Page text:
Do you ever have a muscle that seems to have a mind of its own, causing an uncontrollable twitch or spasm in your eyelid, leg or other part of your body? If so, you’re in good company.
These spontaneous movements — called fasciculations — can affect as many as 70% of the population at any time in their lives. In many cases, these twitches can be blamed on behaviors like having too much caffeine, not drinking enough fluids, catching too little sleep or even lifting heavy weights.
Most of the time, muscle twitches aren’t cause for concern, says Ryan Jacobson, MD, a neuromuscular specialist at Rush University Medical Center. But because fasciculations can be a sign of more serious issues, seeing a doctor may be a smart move.
Benign fasciculation syndrome
Although occasional muscle twitches are common, for a smaller subset of people, fasciculations can become especially persistent and bothersome, sometimes with no clear trigger. These individuals may be diagnosed with what is known as benign fasciculation syndrome.
People with this syndrome may have twitches in large muscles in their calves. Or they might experience twitches in smaller muscles, like those in their eyelids or other parts of the face. But really any part of the body can develop twitches. “Oftentimes, people will seek medical attention because they might notice twitches affecting unusual parts of the body, like the chest wall or abdomen, which can be frightening,” Jacobson says.
As the term “benign” implies, these fasciculations aren’t cause for concern, even if they can be distressing. “There is no muscle and nerve damage occurring underneath, and the symptoms, while bothersome, are ultimately not worrisome or progressive,” he adds.
Twitches coupled with cramps are common
Another frequent symptom in people with benign fasciculation syndrome is muscle cramping. “The cramping can range from occasional twinges of muscle pain to severe charley horses,” Jacobson says.
Like the muscle twitches, the cramps may affect just one part of the body or several areas. People also may experience tingling along with the twitches and cramps.
Doctors believe these persistent symptoms are caused by irritated nerves and not the muscles themselves, Jacobson says. Potential triggers include a recent infection, hormone abnormalities, vitamin deficiencies or electrolyte imbalances, Jacobson says. Sometimes, prescription and over-the-counter medications may be the culprits.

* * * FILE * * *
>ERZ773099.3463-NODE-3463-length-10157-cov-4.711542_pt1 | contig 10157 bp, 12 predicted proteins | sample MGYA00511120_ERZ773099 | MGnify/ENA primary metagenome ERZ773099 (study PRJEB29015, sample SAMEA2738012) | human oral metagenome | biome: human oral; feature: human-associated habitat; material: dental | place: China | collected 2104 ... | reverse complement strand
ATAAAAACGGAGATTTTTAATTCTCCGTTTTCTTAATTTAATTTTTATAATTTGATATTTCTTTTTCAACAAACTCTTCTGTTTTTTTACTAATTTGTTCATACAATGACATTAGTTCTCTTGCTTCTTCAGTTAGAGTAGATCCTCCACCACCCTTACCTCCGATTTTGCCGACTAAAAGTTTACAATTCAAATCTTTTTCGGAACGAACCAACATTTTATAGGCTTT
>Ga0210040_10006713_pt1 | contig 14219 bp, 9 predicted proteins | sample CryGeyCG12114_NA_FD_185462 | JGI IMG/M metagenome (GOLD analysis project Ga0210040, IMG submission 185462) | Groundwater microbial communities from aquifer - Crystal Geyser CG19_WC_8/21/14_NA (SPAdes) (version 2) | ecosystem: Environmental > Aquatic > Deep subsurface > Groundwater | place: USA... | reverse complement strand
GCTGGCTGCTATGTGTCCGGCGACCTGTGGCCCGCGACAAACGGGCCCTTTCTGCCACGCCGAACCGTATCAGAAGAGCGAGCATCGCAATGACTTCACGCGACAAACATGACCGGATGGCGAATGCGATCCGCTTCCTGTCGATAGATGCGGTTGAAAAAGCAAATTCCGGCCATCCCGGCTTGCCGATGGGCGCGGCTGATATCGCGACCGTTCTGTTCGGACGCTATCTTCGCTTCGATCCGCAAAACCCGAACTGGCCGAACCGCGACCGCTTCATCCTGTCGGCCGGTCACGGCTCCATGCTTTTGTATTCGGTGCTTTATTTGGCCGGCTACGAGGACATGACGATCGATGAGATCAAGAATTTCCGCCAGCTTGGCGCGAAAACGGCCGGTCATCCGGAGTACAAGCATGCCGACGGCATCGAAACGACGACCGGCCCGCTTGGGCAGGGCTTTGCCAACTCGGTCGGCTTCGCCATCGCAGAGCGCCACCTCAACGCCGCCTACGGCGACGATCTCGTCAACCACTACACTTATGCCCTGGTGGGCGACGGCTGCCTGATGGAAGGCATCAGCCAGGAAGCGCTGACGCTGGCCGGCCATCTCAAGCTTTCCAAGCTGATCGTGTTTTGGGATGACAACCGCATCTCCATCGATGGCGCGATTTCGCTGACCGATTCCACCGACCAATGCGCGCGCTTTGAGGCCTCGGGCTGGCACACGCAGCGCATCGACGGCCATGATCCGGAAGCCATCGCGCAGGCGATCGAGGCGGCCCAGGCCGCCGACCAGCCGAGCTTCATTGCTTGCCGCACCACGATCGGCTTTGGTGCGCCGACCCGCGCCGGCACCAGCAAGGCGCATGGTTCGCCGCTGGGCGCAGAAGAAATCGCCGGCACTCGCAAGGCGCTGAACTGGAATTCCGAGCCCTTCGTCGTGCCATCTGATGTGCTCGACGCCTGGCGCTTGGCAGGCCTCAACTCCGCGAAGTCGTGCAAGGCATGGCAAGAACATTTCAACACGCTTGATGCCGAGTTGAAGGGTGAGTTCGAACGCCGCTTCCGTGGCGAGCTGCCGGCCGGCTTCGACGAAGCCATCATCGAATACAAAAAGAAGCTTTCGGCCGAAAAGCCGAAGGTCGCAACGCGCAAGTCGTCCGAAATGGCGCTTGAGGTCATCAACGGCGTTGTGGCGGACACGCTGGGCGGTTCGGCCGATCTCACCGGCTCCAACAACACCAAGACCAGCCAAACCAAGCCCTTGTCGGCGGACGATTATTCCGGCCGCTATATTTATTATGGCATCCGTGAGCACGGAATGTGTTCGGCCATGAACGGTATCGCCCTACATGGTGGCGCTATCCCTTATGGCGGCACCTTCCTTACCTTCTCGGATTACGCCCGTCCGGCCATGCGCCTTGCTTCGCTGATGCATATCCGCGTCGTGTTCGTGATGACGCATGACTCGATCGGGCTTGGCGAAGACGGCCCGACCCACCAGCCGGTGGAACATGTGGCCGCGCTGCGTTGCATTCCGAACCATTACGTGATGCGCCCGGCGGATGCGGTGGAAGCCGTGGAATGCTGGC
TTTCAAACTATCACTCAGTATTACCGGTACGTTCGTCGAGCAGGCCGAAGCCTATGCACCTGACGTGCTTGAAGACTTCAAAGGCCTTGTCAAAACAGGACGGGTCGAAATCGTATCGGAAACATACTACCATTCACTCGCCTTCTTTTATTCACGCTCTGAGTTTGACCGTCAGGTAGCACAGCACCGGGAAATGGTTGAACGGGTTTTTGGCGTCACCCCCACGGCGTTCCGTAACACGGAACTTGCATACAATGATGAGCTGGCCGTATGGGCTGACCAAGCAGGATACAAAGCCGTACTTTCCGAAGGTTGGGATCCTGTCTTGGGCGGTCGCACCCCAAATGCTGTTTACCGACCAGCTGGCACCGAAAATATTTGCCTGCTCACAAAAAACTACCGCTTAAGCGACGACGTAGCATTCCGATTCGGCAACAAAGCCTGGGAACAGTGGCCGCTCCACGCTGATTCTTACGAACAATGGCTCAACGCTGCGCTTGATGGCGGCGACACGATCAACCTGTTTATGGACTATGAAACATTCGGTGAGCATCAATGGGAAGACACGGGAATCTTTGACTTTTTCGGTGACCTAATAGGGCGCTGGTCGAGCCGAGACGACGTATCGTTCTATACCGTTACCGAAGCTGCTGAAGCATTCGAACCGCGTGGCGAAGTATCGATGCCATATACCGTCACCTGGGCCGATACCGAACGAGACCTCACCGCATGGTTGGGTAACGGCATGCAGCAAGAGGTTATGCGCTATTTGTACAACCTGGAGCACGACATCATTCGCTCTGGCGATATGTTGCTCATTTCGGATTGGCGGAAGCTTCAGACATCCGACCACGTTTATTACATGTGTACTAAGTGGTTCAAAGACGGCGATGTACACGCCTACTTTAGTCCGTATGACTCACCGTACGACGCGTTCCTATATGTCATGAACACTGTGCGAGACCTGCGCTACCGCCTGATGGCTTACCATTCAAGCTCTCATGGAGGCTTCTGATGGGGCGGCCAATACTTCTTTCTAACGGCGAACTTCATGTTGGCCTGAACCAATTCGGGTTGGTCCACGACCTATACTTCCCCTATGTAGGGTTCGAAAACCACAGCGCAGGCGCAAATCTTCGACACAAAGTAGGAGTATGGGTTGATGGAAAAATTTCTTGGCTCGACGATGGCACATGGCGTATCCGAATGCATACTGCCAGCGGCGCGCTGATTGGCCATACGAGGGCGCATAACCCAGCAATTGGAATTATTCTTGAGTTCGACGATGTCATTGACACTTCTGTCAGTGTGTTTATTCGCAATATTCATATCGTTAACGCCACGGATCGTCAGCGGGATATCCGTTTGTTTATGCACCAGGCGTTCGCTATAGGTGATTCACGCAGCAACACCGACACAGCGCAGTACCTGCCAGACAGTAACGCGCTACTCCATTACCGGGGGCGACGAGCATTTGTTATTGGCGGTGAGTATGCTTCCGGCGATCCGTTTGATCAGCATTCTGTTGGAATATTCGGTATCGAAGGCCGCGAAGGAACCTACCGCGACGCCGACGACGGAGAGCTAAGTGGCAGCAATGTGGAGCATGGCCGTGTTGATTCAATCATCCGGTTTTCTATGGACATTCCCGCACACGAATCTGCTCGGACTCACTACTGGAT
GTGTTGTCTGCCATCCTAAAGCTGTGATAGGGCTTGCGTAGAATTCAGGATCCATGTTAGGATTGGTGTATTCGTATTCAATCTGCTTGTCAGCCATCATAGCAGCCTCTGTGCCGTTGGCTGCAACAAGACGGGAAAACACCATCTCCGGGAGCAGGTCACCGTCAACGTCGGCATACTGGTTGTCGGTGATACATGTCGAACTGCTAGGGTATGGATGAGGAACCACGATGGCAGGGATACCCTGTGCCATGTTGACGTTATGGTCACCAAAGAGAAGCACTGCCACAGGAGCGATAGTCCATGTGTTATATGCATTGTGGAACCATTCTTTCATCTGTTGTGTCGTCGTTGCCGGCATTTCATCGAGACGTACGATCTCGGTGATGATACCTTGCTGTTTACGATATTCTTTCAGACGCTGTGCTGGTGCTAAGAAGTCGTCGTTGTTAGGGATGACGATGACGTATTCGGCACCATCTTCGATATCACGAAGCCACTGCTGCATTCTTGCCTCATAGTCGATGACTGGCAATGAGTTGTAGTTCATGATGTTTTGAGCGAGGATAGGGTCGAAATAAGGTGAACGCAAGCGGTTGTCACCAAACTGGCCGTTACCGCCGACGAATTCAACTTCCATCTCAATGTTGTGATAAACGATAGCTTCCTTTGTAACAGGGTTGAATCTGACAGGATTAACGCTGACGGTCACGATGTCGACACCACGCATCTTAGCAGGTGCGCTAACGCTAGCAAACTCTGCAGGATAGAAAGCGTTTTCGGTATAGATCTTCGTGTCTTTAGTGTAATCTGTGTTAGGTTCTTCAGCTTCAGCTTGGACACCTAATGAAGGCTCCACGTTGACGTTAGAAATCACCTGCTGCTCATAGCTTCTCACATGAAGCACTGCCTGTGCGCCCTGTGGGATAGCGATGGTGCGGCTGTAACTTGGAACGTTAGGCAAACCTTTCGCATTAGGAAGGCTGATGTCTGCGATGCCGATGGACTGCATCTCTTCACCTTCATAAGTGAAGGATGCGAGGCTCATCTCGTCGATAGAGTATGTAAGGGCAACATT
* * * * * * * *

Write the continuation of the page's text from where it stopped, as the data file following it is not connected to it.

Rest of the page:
Is twitching a sign of ALS?
So, how do you know if your twitches and cramps are truly nothing to worry about, as they are for most people? The best way is to see your primary care doctor or a neurologist, Jacobson says. Getting medical care is especially important if you also have significant muscle weakness along with twitches, which together can be the sign of something more serious.
“Frequently, patients who present to the clinic with fasciculations are specifically worried about neurological conditions like amyotrophic lateral sclerosis (ALS), also known as Lou Gehrig’s disease,” Jacobson says. “In most cases, a history of presenting symptoms and a good neurological exam can identify whether the symptoms are benign or whether there could be an underlying, concerning problem.”
In fact, a neurological exam and simple bloodwork may be all that is needed to rule out ALS or another progressive condition. Sometimes, a doctor may recommend electromyography (EMG), an electrical test for the nerves and muscles. In people with benign fasciculation syndrome, EMG tests are usually normal, Jacobson says.
To ease benign fasciculations, Jacobson typically helps patients work on better habits, such as getting more sleep and drinking more fluids (but not caffeine).
If the symptoms are especially bothersome, he may recommend that a patient take a prescription medicine called gabapentin that can reduce nerve irritability. An over-the-counter magnesium supplement also may reduce symptoms in some people.
Over time, muscles twitches and cramps may ultimately fade away on their own. “In many patients, these neuromuscular symptoms seem to wax and wane,” Jacobson says. “And the prognosis is generally good for the symptoms to become less prominent and less bothersome over time.”